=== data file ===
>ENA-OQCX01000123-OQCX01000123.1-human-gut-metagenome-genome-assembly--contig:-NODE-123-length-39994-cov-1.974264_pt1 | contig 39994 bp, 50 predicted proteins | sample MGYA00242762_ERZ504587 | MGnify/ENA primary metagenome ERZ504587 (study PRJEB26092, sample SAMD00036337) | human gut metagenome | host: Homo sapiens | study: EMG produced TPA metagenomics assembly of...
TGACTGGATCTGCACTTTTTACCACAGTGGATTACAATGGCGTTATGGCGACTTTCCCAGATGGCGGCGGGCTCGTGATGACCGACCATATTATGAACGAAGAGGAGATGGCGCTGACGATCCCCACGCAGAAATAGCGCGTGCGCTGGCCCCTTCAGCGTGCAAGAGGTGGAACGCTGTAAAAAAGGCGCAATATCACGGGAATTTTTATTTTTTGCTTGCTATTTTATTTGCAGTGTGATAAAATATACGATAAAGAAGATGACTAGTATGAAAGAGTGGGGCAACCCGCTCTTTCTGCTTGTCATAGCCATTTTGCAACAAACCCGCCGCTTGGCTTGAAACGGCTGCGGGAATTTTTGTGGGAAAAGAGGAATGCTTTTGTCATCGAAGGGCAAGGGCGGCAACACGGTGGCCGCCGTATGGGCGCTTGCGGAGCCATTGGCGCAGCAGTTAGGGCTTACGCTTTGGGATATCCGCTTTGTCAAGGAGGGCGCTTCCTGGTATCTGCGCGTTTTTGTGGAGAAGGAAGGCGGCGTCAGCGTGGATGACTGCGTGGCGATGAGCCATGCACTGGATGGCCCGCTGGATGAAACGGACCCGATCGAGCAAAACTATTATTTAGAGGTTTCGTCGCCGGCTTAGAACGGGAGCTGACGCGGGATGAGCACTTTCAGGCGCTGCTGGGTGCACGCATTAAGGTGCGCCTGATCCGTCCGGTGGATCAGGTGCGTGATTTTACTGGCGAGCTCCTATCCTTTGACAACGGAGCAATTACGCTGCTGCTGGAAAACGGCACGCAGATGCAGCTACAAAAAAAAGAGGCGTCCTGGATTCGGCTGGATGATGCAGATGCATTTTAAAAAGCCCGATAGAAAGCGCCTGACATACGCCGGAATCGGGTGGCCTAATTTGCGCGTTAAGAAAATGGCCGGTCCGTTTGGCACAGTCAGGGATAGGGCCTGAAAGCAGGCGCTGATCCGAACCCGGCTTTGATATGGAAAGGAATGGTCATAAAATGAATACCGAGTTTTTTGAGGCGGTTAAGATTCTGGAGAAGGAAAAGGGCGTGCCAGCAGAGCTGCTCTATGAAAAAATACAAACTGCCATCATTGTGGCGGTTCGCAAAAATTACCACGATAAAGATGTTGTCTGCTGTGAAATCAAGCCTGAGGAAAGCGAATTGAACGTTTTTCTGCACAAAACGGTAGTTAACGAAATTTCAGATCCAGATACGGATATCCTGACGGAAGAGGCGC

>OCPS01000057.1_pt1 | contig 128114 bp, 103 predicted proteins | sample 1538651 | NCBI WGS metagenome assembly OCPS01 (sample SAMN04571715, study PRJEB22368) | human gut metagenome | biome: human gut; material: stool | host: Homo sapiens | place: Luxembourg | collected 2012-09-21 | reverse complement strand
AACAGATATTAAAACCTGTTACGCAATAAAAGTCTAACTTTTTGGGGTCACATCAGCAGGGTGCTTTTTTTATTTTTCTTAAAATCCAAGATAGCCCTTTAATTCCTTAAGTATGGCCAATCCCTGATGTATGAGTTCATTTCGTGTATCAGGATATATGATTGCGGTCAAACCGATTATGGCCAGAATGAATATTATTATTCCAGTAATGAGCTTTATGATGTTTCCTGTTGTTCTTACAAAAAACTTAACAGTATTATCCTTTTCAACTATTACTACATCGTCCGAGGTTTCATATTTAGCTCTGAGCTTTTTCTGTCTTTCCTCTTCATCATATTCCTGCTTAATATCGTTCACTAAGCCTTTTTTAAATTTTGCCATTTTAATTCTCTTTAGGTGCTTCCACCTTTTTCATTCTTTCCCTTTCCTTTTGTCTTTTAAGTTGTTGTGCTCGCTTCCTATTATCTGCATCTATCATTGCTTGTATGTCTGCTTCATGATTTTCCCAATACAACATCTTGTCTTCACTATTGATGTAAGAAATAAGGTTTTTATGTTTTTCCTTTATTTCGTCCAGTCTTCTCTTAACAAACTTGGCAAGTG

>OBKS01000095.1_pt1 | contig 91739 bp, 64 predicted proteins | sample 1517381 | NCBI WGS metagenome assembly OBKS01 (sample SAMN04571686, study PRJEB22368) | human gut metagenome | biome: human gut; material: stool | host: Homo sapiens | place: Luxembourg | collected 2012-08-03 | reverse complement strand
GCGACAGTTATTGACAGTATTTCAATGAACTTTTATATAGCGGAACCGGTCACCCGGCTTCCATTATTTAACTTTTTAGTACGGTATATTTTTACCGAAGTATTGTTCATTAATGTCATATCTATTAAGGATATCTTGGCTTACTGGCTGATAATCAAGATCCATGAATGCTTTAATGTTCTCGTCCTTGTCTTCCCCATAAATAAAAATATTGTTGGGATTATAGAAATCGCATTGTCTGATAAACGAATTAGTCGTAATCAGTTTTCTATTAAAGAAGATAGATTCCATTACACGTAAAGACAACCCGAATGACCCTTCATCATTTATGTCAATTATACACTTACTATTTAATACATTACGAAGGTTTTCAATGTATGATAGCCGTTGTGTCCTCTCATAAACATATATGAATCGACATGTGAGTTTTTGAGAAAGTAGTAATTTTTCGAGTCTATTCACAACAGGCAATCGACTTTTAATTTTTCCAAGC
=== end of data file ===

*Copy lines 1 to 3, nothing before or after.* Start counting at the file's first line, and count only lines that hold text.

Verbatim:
>ENA-OQCX01000123-OQCX01000123.1-human-gut-metagenome-genome-assembly--contig:-NODE-123-length-39994-cov-1.974264_pt1 | contig 39994 bp, 50 predicted proteins | sample MGYA00242762_ERZ504587 | MGnify/ENA primary metagenome ERZ504587 (study PRJEB26092, sample SAMD00036337) | human gut metagenome | host: Homo sapiens | study: EMG produced TPA metagenomics assembly of...
TGACTGGATCTGCACTTTTTACCACAGTGGATTACAATGGCGTTATGGCGACTTTCCCAGATGGCGGCGGGCTCGTGATGACCGACCATATTATGAACGAAGAGGAGATGGCGCTGACGATCCCCACGCAGAAATAGCGCGTGCGCTGGCCCCTTCAGCGTGCAAGAGGTGGAACGCTGTAAAAAAGGCGCAATATCACGGGAATTTTTATTTTTTGCTTGCTATTTTATTTGCAGTGTGATAAAATATACGATAAAGAAGATGACTAGTATGAAAGAGTGGGGCAACCCGCTCTTTCTGCTTGTCATAGCCATTTTGCAACAAACCCGCCGCTTGGCTTGAAACGGCTGCGGGAATTTTTGTGGGAAAAGAGGAATGCTTTTGTCATCGAAGGGCAAGGGCGGCAACACGGTGGCCGCCGTATGGGCGCTTGCGGAGCCATTGGCGCAGCAGTTAGGGCTTACGCTTTGGGATATCCGCTTTGTCAAGGAGGGCGCTTCCTGGTATCTGCGCGTTTTTGTGGAGAAGGAAGGCGGCGTCAGCGTGGATGACTGCGTGGCGATGAGCCATGCACTGGATGGCCCGCTGGATGAAACGGACCCGATCGAGCAAAACTATTATTTAGAGGTTTCGTCGCCGGCTTAGAACGGGAGCTGACGCGGGATGAGCACTTTCAGGCGCTGCTGGGTGCACGCATTAAGGTGCGCCTGATCCGTCCGGTGGATCAGGTGCGTGATTTTACTGGCGAGCTCCTATCCTTTGACAACGGAGCAATTACGCTGCTGCTGGAAAACGGCACGCAGATGCAGCTACAAAAAAAAGAGGCGTCCTGGATTCGGCTGGATGATGCAGATGCATTTTAAAAAGCCCGATAGAAAGCGCCTGACATACGCCGGAATCGGGTGGCCTAATTTGCGCGTTAAGAAAATGGCCGGTCCGTTTGGCACAGTCAGGGATAGGGCCTGAAAGCAGGCGCTGATCCGAACCCGGCTTTGATATGGAAAGGAATGGTCATAAAATGAATACCGAGTTTTTTGAGGCGGTTAAGATTCTGGAGAAGGAAAAGGGCGTGCCAGCAGAGCTGCTCTATGAAAAAATACAAACTGCCATCATTGTGGCGGTTCGCAAAAATTACCACGATAAAGATGTTGTCTGCTGTGAAATCAAGCCTGAGGAAAGCGAATTGAACGTTTTTCTGCACAAAACGGTAGTTAACGAAATTTCAGATCCAGATACGGATATCCTGACGGAAGAGGCGC

>OCPS01000057.1_pt1 | contig 128114 bp, 103 predicted proteins | sample 1538651 | NCBI WGS metagenome assembly OCPS01 (sample SAMN04571715, study PRJEB22368) | human gut metagenome | biome: human gut; material: stool | host: Homo sapiens | place: Luxembourg | collected 2012-09-21 | reverse complement strand